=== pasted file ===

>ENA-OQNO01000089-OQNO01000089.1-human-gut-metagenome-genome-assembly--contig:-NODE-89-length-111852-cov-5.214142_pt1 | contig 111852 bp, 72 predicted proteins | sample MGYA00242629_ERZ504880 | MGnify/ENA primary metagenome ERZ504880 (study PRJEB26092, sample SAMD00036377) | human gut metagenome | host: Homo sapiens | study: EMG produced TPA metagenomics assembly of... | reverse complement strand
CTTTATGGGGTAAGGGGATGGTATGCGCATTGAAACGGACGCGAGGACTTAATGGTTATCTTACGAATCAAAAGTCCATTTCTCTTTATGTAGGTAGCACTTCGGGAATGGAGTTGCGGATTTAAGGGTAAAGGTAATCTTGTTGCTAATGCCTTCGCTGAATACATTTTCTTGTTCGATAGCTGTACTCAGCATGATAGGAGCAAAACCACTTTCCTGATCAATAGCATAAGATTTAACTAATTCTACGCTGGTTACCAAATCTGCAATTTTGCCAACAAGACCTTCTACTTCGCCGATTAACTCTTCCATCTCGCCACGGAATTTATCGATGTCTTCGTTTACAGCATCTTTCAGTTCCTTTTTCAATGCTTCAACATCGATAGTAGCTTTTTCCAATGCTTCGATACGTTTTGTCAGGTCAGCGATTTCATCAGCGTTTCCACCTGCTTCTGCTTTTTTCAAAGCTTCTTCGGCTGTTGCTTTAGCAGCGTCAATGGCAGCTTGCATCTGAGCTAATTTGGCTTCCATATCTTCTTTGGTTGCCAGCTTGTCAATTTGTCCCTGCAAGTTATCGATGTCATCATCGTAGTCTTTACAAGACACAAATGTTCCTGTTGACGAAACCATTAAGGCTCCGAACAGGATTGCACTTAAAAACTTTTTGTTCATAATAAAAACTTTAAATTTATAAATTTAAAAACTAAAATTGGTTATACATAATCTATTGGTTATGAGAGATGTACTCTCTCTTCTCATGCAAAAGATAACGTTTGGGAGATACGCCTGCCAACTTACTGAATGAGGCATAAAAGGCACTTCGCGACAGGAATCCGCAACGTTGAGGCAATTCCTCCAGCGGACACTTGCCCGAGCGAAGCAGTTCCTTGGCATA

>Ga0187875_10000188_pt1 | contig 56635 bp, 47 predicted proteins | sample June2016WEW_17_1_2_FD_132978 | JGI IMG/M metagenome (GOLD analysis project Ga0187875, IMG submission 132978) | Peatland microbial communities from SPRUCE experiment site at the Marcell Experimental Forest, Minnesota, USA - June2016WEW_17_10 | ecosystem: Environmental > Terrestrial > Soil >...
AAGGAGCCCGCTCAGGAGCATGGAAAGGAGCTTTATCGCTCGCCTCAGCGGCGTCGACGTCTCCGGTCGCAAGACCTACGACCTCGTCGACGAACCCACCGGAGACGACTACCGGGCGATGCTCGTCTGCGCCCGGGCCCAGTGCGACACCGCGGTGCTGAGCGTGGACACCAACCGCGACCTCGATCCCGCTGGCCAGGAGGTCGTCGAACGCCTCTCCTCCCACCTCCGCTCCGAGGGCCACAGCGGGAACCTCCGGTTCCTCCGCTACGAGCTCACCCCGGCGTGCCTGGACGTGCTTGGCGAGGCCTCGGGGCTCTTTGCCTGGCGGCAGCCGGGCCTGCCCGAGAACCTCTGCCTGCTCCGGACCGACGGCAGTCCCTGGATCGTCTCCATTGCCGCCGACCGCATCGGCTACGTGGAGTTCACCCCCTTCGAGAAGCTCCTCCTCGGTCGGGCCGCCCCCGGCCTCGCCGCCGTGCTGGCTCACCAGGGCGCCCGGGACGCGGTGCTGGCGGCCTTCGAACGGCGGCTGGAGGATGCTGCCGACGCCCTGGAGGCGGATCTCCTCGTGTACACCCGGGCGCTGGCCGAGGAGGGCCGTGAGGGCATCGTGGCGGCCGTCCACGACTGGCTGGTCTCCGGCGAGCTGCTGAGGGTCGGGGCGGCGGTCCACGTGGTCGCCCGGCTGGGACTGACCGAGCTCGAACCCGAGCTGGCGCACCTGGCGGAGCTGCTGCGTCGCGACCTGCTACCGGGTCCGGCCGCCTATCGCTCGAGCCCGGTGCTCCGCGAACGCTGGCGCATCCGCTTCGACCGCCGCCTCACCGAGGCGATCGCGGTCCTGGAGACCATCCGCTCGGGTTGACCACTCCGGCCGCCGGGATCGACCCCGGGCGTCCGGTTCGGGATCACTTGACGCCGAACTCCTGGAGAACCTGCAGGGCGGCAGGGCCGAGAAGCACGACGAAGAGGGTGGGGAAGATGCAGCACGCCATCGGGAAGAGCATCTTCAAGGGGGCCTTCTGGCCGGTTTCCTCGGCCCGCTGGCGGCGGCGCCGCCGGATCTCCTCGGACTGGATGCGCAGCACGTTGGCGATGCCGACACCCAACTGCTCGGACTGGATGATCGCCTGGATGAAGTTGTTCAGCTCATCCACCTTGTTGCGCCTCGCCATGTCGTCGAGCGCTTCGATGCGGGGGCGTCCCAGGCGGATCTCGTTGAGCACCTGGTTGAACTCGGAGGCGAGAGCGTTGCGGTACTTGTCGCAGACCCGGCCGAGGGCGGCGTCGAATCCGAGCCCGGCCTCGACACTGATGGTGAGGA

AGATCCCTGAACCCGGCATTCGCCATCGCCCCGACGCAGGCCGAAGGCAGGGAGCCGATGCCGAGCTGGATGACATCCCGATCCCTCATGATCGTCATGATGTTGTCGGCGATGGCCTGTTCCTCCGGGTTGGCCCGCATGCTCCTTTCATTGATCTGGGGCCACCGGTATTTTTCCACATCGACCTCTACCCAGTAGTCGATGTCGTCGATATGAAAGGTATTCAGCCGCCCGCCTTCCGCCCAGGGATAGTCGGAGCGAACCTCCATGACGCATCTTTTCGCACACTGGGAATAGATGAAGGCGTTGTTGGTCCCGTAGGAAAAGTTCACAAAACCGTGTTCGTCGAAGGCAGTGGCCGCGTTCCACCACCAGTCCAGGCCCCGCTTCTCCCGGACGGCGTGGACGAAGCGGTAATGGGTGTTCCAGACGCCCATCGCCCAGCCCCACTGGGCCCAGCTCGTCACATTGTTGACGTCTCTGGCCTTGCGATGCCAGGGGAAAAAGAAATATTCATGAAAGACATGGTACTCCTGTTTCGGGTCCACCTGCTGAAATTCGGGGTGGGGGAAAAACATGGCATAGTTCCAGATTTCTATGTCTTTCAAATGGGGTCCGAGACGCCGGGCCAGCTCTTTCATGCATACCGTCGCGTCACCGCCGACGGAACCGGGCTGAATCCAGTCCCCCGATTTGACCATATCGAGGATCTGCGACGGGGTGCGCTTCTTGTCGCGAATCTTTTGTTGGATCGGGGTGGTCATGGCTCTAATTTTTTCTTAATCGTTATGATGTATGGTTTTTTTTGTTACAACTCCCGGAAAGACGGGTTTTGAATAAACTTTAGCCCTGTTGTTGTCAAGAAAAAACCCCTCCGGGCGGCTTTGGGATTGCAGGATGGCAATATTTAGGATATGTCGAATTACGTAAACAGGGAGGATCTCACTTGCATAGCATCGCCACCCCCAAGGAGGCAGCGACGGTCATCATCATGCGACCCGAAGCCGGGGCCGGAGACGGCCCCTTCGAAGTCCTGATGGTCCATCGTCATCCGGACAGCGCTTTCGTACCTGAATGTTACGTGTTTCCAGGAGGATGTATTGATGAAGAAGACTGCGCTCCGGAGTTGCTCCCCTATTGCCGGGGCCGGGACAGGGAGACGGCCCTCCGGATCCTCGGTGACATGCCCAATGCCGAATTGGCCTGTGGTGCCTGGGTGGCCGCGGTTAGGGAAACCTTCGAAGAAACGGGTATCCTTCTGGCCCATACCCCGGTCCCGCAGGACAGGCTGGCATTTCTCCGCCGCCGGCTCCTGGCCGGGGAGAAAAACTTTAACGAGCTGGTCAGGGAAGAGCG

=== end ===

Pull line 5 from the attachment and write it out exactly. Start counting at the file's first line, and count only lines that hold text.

AGATCCCTGAACCCGGCATTCGCCATCGCCCCGACGCAGGCCGAAGGCAGGGAGCCGATGCCGAGCTGGATGACATCCCGATCCCTCATGATCGTCATGATGTTGTCGGCGATGGCCTGTTCCTCCGGGTTGGCCCGCATGCTCCTTTCATTGATCTGGGGCCACCGGTATTTTTCCACATCGACCTCTACCCAGTAGTCGATGTCGTCGATATGAAAGGTATTCAGCCGCCCGCCTTCCGCCCAGGGATAGTCGGAGCGAACCTCCATGACGCATCTTTTCGCACACTGGGAATAGATGAAGGCGTTGTTGGTCCCGTAGGAAAAGTTCACAAAACCGTGTTCGTCGAAGGCAGTGGCCGCGTTCCACCACCAGTCCAGGCCCCGCTTCTCCCGGACGGCGTGGACGAAGCGGTAATGGGTGTTCCAGACGCCCATCGCCCAGCCCCACTGGGCCCAGCTCGTCACATTGTTGACGTCTCTGGCCTTGCGATGCCAGGGGAAAAAGAAATATTCATGAAAGACATGGTACTCCTGTTTCGGGTCCACCTGCTGAAATTCGGGGTGGGGGAAAAACATGGCATAGTTCCAGATTTCTATGTCTTTCAAATGGGGTCCGAGACGCCGGGCCAGCTCTTTCATGCATACCGTCGCGTCACCGCCGACGGAACCGGGCTGAATCCAGTCCCCCGATTTGACCATATCGAGGATCTGCGACGGGGTGCGCTTCTTGTCGCGAATCTTTTGTTGGATCGGGGTGGTCATGGCTCTAATTTTTTCTTAATCGTTATGATGTATGGTTTTTTTTGTTACAACTCCCGGAAAGACGGGTTTTGAATAAACTTTAGCCCTGTTGTTGTCAAGAAAAAACCCCTCCGGGCGGCTTTGGGATTGCAGGATGGCAATATTTAGGATATGTCGAATTACGTAAACAGGGAGGATCTCACTTGCATAGCATCGCCACCCCCAAGGAGGCAGCGACGGTCATCATCATGCGACCCGAAGCCGGGGCCGGAGACGGCCCCTTCGAAGTCCTGATGGTCCATCGTCATCCGGACAGCGCTTTCGTACCTGAATGTTACGTGTTTCCAGGAGGATGTATTGATGAAGAAGACTGCGCTCCGGAGTTGCTCCCCTATTGCCGGGGCCGGGACAGGGAGACGGCCCTCCGGATCCTCGGTGACATGCCCAATGCCGAATTGGCCTGTGGTGCCTGGGTGGCCGCGGTTAGGGAAACCTTCGAAGAAACGGGTATCCTTCTGGCCCATACCCCGGTCCCGCAGGACAGGCTGGCATTTCTCCGCCGCCGGCTCCTGGCCGGGGAGAAAAACTTTAACGAGCTGGTCAGGGAAGAGCG